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Outcomes option flawed

By Kevin Donnelly - posted Wednesday, 18 May 2005

As stated in the Curriculum Council’s Curriculum Framework document, published in 1998, Western Australia’s school curriculum is based on an outcomes-based approach. Since the late 90s, OBE has been implemented during the compulsory years (K-10) and now the intention is to extend it to years 11 and 12.

The above document defines OBE as: “… identifying what students should achieve and focusing on ensuring that they do achieve. It means shifting away from an emphasis on what is taught and how and when, to an emphasis on what is actually learnt by each student.”

While, in theory, OBE might sound fine, in practice, both in Australia and overseas, it has proven to be a dismal failure and those countries, such as the USA, that have experimented with OBE have forsaken it in favour of more academic and rigorous alternatives.


Bruce Wilson, the recently retired CEO of Australia’s Curriculum Corporation, freely admits that Australia’s adoption of OBE is inherently flawed and that it represents, in his words, an “unsatisfactory political and intellectual exercise”.

The flaws and weaknesses of an OBE approach are manifold. Firstly, unlike syllabus documents that give teachers a clear and succinct road map of what is to be taught at the start of the year, OBE documents are inefficient, cumbersome and impossible to implement in the classroom.

Especially at the primary level, teachers are forced to confront hundreds of outcome statements that they have to implement and monitor for each student. Not only is valuable teaching time wasted, but also many of the WA outcome statements are so vague and imprecise that they lack any academic rigour.

This dumbed down approach to curriculum is made worse by the way OBE adopts many of the failed educational fads and jargon that have bedevilled Australian education over the last 10 to 15 years.

The whole language approach to literacy in the early years, where students are taught to look and guess, instead of being taught phonics where they learn the relationship between letters and sounds, especially amongst boys, has led to high levels of illiteracy.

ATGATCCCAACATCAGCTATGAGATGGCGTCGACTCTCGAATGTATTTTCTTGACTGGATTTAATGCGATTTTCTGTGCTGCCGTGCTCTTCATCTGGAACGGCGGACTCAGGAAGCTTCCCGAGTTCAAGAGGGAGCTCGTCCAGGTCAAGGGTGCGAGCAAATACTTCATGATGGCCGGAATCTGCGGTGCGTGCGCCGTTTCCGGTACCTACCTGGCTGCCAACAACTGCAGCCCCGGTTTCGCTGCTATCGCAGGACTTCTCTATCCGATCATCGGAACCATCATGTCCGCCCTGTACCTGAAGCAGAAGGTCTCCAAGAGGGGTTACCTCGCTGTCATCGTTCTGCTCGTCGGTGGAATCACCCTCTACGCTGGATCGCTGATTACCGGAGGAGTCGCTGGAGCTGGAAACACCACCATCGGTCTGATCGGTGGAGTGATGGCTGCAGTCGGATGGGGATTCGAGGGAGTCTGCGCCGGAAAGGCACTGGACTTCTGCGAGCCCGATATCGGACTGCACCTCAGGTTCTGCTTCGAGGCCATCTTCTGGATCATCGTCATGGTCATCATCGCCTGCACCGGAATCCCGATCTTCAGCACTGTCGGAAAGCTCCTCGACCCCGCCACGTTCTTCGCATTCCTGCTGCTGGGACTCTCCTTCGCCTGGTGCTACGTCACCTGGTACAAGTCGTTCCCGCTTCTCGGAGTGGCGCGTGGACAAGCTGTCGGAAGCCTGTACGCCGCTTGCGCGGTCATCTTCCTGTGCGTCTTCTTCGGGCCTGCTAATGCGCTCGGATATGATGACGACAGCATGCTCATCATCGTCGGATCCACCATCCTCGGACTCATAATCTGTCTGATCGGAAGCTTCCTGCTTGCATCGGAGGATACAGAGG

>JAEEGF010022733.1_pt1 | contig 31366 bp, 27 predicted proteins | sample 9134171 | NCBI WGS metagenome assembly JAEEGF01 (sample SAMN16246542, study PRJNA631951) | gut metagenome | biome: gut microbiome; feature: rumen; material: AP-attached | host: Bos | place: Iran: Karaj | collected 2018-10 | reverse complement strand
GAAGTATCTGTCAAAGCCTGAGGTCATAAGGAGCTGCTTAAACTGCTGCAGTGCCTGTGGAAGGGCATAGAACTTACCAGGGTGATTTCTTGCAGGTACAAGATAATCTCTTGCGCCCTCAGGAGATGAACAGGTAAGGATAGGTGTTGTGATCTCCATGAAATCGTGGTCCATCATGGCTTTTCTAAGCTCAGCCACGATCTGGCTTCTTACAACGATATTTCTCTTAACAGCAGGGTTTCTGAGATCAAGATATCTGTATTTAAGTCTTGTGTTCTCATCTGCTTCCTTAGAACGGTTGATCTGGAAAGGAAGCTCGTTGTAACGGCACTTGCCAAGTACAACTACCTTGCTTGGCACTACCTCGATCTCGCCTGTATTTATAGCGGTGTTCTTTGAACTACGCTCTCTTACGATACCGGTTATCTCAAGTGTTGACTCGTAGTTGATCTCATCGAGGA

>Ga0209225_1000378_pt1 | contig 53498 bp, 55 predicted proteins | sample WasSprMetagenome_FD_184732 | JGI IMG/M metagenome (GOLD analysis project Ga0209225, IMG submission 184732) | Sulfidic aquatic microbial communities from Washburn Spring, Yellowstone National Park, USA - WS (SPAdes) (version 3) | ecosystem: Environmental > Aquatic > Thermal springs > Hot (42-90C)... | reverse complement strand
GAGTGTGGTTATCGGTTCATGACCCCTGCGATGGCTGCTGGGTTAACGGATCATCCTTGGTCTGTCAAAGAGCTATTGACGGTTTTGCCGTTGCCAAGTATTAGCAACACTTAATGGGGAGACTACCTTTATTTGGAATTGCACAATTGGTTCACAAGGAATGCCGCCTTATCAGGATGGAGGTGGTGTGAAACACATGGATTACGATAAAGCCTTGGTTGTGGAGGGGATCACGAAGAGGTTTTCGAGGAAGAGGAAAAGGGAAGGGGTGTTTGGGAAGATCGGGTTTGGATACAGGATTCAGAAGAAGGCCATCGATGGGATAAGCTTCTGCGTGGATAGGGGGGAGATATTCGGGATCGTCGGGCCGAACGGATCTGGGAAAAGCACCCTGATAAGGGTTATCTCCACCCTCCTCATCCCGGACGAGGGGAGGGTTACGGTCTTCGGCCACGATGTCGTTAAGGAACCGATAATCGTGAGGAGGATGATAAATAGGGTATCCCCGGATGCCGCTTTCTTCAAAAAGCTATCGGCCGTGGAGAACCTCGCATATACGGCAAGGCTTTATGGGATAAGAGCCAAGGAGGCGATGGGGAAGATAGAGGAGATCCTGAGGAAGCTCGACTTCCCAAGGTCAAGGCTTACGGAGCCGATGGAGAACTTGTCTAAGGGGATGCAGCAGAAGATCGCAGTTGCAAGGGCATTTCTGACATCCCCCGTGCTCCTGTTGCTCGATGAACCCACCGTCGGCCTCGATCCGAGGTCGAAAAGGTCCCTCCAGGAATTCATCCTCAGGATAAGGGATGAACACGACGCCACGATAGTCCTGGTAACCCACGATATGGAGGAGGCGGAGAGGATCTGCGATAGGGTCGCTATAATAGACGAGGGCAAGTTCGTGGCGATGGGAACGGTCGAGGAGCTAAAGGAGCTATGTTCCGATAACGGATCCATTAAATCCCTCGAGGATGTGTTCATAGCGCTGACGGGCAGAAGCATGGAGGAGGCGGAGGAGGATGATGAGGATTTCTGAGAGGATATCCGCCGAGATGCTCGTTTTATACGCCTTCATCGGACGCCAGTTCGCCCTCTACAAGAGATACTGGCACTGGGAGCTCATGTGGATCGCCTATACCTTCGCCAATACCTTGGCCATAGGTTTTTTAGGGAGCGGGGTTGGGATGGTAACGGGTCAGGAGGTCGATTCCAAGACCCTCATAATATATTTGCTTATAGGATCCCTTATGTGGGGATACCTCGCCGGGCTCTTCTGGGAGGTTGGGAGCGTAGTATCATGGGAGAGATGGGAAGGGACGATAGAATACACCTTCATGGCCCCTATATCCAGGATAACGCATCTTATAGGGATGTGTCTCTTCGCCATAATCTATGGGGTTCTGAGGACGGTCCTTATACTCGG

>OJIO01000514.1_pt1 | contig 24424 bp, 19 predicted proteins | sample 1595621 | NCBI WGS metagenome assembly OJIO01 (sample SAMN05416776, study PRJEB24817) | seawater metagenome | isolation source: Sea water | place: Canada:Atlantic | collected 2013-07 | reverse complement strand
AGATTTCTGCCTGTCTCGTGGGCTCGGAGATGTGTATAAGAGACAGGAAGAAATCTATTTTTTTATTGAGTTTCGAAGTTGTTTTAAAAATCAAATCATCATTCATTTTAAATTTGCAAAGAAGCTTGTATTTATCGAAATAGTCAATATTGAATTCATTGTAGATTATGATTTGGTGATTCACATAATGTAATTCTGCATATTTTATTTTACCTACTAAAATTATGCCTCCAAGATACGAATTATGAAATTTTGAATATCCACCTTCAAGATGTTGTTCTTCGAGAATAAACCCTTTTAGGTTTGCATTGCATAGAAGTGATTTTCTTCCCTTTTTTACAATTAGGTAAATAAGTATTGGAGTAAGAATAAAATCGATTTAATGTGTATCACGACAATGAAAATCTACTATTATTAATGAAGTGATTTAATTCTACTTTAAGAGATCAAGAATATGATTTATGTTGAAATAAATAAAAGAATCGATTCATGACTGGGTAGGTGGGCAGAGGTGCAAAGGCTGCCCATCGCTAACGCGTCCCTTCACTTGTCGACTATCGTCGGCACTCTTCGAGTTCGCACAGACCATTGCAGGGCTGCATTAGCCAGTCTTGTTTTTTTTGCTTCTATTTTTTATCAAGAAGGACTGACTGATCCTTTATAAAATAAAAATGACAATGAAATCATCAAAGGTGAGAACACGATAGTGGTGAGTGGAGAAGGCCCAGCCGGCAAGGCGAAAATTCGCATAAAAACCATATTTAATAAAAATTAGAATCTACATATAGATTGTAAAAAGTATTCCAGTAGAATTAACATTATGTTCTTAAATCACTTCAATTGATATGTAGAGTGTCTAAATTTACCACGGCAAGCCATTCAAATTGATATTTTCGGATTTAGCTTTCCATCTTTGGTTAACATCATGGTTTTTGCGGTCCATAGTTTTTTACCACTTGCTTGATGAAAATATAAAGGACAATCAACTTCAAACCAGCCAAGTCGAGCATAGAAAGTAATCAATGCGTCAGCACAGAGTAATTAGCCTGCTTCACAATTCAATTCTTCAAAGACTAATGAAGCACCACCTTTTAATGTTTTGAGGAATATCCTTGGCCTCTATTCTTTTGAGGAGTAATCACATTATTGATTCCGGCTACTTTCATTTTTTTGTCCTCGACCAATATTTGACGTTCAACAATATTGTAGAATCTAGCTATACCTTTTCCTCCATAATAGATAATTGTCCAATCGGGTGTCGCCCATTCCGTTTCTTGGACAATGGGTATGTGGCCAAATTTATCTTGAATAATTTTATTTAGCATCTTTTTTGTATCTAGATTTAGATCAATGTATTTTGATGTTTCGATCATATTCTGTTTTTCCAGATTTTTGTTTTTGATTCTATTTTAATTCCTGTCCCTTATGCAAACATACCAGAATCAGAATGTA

In the edubabble much loved by those committed to OBE, parents and teachers are told that learning is “developmental” and “constructivist”. The result is that students float through school, from year to year, without learning essential knowledge, understanding and skills.


The OBE approach is the opposite to a syllabus-based curriculum where students are regularly tested on the basis that there is a set year-level standard of work that must be mastered.

A syllabus approach also stresses more whole class teaching, where teachers teach instead of being facilitators, and the importance of rote learning and memorisation.

Given the failures of OBE it beggars belief that the system is to be extended to years 11 and 12. This is especially cause for concern as those at the Curriculum Council appear ignorant that similar approaches, both interstate and overseas, have either failed or led to public controversy and lack of trust.

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First published in the West Australian on May 2, 2005.

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About the Author

Dr Kevin Donnelly is a Senior Research Fellow at the Australian Catholic University and he recently co-chaired the review of the Australian national curriculum. He can be contacted at He is author of Australia’s Education Revolution: How Kevin Rudd Won and Lost the Education Wars available to purchase at

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